Horoscope | Mauritius Web Directory | Pages Blanches | Pages Jaunes | Petites Annonces
                                                                                         Business Directory | Femmes | Ki News? | Nu Pays | Photo Gallery | Tourisme | Turf
Home > Channels > Ki News ? Tuesday, March 23, 2004

  Accueil

  Maurice

  Région

  Monde

  Football

  Business

  Hi-Tech

Actualité

Consultez

Dossiers

Médias Mauriciens

Réagissez

Recherchez

Chercher dans toute l'actualité
Hi-Tech   
Deep-sea robot to broadcast images straight to Internet
[16 Mar 2004]

BREMEN, Germany (AFP)
Light effects seen through fiber optic cables

A new deep-sea robot is to be deployed in the northern Pacific and send back images from the ocean depths to the Internet as part of a global research project on underwater ecosystems.

The International University Bremen (IUB) in northern Germany presented a prototype Monday of the Deep Sea Crawler, which can transmit measurements and video footage from depths of up to 6,000 meters (19,700 feet) below the sea to the Internet using a web camera connected to a fiber optic cable.

Until now, such research devices required the costly presence of research ships.

The robot was developed for use with deep-sea observatories planned by the International Research Consortium on Continental Margins, grouping experts from around the world, said Laurenz Thomsen, a professor for marine studies at the IUB.

The consortium is working on a number of global projects such as an early warning system for earthquakes and tsunamis and hopes the robot will provide insight into ecological changes.

After a test phase beginning late in 2004, the robot, which cost 30,000 euros (36,670 dollars) to develop, will be placed near unmanned underwater stations along the northwest coast of the United States. A similar project on earthquake research is also planned for the eastern Mediterranean.

The images will be accessible on the website www.deepseacam.com.

Thomsen said the system, which was developed by US and Dutch researchers as well as German scientists, may also be used in offshore oil exploration.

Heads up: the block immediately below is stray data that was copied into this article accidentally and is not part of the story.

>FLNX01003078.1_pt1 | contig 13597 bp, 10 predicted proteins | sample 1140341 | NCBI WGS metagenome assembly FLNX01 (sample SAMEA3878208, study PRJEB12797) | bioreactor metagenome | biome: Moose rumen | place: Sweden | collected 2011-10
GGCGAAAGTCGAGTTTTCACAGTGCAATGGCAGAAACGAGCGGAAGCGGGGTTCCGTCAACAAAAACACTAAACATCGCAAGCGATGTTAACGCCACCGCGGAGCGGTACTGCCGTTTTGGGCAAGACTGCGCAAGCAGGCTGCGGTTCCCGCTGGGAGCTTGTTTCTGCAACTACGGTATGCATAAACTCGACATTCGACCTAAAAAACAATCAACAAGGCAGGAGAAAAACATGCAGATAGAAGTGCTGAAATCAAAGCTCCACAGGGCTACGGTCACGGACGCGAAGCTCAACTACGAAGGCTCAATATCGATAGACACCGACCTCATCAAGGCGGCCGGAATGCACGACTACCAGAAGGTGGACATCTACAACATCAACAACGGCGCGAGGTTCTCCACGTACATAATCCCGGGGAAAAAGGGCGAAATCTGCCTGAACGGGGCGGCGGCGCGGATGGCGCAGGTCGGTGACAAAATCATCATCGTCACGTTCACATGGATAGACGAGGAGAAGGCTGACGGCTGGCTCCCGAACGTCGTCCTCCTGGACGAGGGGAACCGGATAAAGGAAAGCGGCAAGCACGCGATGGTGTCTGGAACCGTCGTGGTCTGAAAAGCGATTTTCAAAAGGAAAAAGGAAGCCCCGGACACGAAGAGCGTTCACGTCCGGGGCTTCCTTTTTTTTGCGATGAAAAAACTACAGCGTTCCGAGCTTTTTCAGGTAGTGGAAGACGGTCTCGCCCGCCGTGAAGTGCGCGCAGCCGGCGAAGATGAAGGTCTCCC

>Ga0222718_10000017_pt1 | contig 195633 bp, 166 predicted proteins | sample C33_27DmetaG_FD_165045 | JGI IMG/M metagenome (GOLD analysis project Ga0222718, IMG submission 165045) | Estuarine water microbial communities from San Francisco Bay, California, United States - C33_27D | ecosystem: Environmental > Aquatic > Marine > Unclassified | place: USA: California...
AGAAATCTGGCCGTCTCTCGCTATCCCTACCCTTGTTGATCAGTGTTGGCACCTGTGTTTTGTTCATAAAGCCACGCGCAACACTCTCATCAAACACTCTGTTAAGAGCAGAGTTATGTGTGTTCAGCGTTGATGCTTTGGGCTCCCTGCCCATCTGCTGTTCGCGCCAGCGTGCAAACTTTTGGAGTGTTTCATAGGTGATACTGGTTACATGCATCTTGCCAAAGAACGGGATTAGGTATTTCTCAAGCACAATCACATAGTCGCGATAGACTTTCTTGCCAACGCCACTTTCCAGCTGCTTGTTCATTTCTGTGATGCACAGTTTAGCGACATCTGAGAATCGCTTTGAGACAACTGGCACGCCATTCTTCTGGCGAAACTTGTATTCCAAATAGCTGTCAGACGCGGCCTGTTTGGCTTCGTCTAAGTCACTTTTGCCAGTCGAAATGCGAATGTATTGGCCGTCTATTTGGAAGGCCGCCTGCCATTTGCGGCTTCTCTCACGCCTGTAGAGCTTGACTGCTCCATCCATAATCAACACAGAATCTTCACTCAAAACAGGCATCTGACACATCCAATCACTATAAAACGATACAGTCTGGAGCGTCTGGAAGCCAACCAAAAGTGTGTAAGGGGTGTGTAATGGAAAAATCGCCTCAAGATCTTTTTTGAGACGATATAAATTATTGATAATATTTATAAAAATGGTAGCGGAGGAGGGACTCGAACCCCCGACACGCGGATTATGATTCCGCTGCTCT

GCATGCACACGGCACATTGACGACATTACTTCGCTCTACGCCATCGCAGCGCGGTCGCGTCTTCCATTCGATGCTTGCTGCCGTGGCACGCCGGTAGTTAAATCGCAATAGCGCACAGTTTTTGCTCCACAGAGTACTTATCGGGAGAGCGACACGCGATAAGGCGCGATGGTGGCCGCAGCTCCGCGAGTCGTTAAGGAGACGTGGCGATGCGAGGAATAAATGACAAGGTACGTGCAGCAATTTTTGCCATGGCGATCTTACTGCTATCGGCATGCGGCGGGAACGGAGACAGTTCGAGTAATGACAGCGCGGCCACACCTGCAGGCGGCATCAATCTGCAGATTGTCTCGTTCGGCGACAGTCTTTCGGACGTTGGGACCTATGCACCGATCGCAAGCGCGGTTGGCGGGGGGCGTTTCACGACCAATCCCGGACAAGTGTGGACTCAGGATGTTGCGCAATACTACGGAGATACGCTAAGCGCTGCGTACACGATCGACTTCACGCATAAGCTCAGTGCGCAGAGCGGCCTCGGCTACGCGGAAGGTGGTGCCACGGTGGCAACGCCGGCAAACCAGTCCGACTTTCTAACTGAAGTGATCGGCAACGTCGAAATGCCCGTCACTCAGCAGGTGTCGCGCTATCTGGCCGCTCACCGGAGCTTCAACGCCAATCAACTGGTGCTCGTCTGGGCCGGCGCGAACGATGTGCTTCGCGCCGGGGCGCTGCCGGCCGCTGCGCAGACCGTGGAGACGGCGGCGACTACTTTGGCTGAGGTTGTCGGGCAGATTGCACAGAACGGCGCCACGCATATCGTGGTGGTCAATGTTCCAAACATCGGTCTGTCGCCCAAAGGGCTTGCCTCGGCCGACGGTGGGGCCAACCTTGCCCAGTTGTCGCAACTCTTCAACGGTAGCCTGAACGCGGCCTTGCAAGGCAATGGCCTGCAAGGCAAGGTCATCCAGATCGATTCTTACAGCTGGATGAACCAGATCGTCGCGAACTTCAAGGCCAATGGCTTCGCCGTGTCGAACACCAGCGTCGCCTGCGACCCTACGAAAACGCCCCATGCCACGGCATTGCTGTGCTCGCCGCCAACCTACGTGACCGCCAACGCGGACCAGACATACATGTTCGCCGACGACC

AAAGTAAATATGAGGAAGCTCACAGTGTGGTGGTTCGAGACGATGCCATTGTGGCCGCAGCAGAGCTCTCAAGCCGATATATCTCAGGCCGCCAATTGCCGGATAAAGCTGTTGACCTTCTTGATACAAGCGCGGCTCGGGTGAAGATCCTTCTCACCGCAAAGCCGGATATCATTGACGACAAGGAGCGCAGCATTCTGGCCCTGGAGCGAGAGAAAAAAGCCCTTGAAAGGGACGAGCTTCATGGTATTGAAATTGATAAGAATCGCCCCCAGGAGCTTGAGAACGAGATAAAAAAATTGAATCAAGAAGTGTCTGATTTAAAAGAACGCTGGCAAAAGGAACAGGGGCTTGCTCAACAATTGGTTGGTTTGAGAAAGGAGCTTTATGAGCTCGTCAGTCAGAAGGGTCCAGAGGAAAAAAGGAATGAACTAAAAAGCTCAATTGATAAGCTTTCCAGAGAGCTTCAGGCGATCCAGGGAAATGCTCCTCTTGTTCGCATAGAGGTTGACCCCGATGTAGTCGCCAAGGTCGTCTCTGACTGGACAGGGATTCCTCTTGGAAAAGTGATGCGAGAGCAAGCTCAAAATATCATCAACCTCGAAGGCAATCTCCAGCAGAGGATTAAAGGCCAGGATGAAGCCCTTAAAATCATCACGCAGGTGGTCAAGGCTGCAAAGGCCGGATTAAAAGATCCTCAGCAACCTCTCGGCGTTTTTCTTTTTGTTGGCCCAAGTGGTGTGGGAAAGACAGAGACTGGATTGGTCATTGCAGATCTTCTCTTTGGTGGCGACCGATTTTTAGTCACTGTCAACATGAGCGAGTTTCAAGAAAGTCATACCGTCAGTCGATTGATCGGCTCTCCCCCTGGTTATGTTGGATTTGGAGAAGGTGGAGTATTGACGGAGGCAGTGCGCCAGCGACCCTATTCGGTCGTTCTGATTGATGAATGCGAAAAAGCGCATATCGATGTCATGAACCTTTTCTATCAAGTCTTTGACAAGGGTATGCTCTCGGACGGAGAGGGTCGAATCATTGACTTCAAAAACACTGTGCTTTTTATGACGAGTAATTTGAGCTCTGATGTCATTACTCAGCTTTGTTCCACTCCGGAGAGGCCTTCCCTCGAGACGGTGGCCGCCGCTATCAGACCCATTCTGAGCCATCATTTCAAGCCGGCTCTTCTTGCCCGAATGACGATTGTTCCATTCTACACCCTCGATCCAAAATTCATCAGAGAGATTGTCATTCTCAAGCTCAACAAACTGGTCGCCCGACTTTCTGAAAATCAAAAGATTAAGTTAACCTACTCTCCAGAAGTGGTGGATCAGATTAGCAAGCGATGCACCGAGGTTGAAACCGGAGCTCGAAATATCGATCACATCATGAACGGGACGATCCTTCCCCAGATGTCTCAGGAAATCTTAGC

Norwegian oil company Statoil provided the bulk of the funding for the project.

Other top stories (Hi-Tech)...

- EU Commission proposes 497-million-euro fine on Microsoft [23 Mar 2004]   Read >>
- Indonesia plans to eliminate pirated software in government offices [23 Mar 2004]   Read >>
- US crackdown hits identity theft scammer posing as AOL, Paypal [23 Mar 2004]   Read >>
- Survey finds more "virus disasters," higher costs [22 Mar 2004]   Read >>
- Survey finds more "virus disasters," higher costs [22 Mar 2004]   Read >>
- Indian subsidiary of Cypress Semiconductor to double staff strength [22 Mar 2004]   Read >>
- EarthLink to market PDA for wireless voice, Internet [22 Mar 2004]   Read >>
- EarthLink to market PDA for wireless voice, Internet [22 Mar 2004]   Read >>
- Siemens could relocate more than 10,000 jobs abroad: union [22 Mar 2004]   Read >>
- Belgacom debuts on stock market with three-percent gain [22 Mar 2004]   Read >>
- Belgacom debuts on stock market with three-percent gain [22 Mar 2004]   Read >>
- India's Bharti unveils 20-billion-rupee expansion plan [22 Mar 2004]   Read >>
- Sony steps up job cuts in restructuring plan [22 Mar 2004]   Read >>
- Ericsson to raise stake in Symbian to block Nokia [22 Mar 2004]   Read >>
- Ericsson returns to adjusted profit in third quarter [22 Mar 2004]   Read >>
- Belgacom debuts on stock market at 24.5 euros/share [22 Mar 2004]   Read >>
- East Japan Railway launches rail pass-shopping card [22 Mar 2004]   Read >>
- Ericsson to raise stake in Symbian to block Nokia [22 Mar 2004]   Read >>
- UAE's Thuraya posts 38 million dollars in 2003 net profits [21 Mar 2004]   Read >>
- SingTel expects gains of up to 562 mln dlrs from Belgacom share sale [21 Mar 2004]   Read >>

Archives >>

© AFP.

© Copyright : Telecom Plus Ltd | Acceptable Use Policy | Disclaimer | Advertise with us